Tuesday, July 28, 2015

How does AI dream of Spire City?

Have you heard of Google's DeepDream project? It basically takes images and runs them through algorithms to identify whatever patterns it perceives, then emphasizing those patterns and running the adjusted image through again and again. At least that's the simplified explanation for what it's doing.  The program at the moment apparently has a tendency to find eyes and dog shapes, as you can see. Well, I decided to run some Spire City images through the program to see what comes out...and it's suitably psychedelic. So without further comment, here are some images (from Worlds Beyond Art and KMD Designs originally), as seen by a dreaming artificial intelligence. (Click on the image to see it bigger.)






Tuesday, July 21, 2015

Last chance to subscribe to Season One!

Episode 12 went out to subscribers and live on Amazon, etc. yesterday. That leaves only a single episode left, "Mint's Arrival." There is still time to subscribe, though. Sign up between now and next Monday, and I'll send you all thirteen episodes at once.

This is the perfect chance for those of you who prefer to read an entire season at once, instead of episode by episode. Get the entire season at one time and read through it at your own pace. But this is your last chance to be a subscriber. After next week, the only way to get the season will be to buy them individually from Amazon or B&N or wait for the full season bundle.

Now I'm planning on pricing the season bundle at $4.99 US, so you'll spend the same thing as if you subscribe, but you'll miss out on subscriber perks, including an exclusive Spire City poem and a special deal on a season two subscription. So subscribe today!

Wednesday, July 15, 2015

Duolingo update, Dutch

A half a year ago, I wrote an extensive post about my experience learning Portuguese with the Duolingo app. At the time I was just beginning to try to learn Dutch. As of this past weekend, I've completed all the lessons, so I thought I'd share a bit how that has gone.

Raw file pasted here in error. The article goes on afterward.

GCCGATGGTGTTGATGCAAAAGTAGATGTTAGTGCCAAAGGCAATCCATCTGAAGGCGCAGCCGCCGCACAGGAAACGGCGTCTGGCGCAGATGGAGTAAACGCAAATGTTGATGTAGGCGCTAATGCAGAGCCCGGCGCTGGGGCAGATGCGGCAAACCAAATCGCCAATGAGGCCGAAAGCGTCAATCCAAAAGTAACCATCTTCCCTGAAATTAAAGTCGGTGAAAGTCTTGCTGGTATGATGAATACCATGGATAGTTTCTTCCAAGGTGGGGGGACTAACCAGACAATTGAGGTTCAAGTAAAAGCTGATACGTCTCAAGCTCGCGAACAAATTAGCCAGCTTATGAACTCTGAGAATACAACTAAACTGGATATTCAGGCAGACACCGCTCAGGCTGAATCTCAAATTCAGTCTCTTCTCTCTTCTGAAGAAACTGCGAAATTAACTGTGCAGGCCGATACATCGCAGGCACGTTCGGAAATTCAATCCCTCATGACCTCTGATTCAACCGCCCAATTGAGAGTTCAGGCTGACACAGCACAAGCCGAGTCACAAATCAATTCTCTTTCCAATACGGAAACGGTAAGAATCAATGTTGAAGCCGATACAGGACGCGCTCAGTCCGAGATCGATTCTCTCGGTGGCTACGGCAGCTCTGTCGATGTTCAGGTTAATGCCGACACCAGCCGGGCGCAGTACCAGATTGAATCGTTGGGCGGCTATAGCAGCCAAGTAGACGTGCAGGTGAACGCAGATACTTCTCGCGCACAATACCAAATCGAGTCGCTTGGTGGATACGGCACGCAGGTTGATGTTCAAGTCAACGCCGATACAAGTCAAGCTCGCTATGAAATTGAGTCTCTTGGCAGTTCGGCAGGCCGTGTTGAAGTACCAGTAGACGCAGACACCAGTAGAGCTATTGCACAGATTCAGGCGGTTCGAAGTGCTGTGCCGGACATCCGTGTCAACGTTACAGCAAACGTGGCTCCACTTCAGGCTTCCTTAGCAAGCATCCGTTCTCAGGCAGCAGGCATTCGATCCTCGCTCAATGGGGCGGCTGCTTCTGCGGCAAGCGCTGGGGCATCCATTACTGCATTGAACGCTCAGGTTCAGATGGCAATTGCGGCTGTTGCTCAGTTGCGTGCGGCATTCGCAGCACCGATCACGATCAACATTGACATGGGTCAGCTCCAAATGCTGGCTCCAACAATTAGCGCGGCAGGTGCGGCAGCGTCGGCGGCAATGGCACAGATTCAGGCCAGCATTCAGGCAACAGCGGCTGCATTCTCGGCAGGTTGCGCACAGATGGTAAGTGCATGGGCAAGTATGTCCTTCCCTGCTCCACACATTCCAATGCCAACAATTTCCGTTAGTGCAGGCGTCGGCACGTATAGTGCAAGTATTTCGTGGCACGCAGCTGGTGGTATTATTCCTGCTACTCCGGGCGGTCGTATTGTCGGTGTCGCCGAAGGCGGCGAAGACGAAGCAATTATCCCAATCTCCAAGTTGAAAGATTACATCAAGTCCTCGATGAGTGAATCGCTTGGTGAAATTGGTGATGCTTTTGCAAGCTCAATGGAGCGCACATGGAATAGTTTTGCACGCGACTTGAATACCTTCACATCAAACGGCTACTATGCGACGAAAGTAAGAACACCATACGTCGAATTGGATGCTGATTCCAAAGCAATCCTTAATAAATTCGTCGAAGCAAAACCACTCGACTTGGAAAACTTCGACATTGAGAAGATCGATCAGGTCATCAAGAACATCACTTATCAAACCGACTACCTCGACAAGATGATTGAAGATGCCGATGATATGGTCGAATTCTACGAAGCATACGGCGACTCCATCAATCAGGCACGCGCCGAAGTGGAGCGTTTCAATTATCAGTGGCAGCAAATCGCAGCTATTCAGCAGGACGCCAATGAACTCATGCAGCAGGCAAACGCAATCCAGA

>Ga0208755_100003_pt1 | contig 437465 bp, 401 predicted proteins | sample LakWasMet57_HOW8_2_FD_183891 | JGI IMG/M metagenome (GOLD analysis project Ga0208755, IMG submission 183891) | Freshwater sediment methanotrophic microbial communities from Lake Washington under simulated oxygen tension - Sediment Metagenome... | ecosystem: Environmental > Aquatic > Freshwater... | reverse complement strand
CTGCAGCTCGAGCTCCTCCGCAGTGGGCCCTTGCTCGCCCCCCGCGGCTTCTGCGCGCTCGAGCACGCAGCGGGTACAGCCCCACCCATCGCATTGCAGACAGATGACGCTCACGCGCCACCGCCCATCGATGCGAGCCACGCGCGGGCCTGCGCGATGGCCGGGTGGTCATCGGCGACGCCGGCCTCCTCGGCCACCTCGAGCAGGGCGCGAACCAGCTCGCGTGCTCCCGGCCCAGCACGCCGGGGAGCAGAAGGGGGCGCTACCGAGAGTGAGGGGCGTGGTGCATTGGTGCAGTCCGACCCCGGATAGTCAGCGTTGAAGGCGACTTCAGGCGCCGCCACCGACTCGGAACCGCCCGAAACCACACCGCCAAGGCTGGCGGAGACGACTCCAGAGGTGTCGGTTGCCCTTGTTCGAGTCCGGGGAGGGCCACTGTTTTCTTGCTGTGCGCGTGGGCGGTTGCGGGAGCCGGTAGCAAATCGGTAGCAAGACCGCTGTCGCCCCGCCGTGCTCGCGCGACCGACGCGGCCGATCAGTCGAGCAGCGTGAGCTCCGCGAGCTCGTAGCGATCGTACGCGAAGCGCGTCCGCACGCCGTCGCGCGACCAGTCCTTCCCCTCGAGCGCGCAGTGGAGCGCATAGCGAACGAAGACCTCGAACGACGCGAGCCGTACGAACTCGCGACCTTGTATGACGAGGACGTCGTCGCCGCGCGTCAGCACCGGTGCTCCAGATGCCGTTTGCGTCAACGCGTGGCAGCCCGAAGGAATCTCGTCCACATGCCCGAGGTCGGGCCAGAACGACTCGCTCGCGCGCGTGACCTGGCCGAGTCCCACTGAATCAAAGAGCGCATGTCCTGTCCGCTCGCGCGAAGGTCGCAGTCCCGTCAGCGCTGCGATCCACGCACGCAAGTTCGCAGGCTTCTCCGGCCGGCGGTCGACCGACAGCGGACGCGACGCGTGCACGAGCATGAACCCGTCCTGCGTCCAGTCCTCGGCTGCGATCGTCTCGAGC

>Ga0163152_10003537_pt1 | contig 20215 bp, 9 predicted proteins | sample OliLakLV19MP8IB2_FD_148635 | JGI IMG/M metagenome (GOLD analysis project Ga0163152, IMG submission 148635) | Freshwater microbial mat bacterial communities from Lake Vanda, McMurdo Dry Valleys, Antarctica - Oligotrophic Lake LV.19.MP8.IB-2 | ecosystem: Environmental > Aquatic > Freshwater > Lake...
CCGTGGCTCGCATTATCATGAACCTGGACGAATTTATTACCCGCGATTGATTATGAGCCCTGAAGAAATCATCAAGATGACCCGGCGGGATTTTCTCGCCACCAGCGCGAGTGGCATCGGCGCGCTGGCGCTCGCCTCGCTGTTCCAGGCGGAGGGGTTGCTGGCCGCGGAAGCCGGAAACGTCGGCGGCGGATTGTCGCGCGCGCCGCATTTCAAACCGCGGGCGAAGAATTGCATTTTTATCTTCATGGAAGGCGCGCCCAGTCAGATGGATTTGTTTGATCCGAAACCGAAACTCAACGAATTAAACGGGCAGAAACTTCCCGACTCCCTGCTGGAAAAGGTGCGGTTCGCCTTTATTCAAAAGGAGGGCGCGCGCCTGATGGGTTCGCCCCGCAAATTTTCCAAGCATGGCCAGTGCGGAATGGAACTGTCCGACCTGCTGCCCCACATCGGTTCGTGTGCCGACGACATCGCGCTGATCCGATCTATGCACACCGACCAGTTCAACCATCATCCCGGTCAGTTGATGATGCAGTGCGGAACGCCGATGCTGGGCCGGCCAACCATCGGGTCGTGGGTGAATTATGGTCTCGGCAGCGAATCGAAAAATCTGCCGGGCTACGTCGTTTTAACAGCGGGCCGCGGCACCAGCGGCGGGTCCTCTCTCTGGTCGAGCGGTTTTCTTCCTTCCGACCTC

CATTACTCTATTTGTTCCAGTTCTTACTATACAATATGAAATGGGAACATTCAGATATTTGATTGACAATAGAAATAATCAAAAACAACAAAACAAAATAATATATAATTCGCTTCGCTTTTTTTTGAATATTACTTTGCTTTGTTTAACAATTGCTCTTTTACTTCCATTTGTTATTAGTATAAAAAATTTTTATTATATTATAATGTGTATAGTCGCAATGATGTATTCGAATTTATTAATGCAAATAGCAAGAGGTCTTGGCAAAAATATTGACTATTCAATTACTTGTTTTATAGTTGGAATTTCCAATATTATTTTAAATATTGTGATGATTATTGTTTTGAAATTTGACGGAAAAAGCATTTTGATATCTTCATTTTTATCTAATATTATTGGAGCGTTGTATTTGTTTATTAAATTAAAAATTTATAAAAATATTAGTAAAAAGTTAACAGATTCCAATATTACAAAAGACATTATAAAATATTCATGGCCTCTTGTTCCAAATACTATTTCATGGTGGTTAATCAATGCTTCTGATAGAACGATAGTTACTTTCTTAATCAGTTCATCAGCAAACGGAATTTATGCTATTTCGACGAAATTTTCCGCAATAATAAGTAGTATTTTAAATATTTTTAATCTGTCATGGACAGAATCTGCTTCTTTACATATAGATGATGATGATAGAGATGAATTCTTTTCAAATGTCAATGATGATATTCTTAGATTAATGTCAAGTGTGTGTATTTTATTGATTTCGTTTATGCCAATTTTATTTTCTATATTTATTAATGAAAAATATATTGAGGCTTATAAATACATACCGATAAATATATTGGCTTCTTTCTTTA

First, the most obvious thing is that this took me only half the time it took me to get through Portuguese. Is there a learning curve to the app itself, and going through again with a new language is that much faster? I don't think so. Changes in the app itself? They made a few changes to how the app works--instead of running out of hearts and having to completely start a lesson over if you get more than three things wrong, it has a meter, which moves toward your goal with each correct answer and a step backward with each wrong answer. It's a good change, at least for how I learn, cutting back on the frustration of having to do an entire lesson over but forcing you to answer more questions when you do mess up.

So is it just that Dutch is so much easier than Portuguese? Actually the opposite. Portuguese was so similar to Spanish that it was easy for me to slack off, take my time. If I missed a day, no big deal. I could remember the vocabulary and grammar without much effort. I knew Dutch wouldn't be so easy to be casual about. So there was one weekend early on when I missed two days, but otherwise I've done at least one new lesson every day, usually two. I prefer not to do more than two new lessons each day. So if I had any extra time to do more (and more often than not, I made the time), I'd go through one or two review rounds ("Practice Weak Skills") as well.

That's still pretty casual, 10-15 minutes per day. If I were cramming to travel somewhere and wanted to have a good base before I arrived, the app would work for that. You'd just have to do a lot of lessons and have a good balance between reviewing weak skills and learning new.

(Worth mentioning that I think the total number of lessons for Dutch was fewer as well. Not way lower, but enough that it surely affects how fast I went through them.)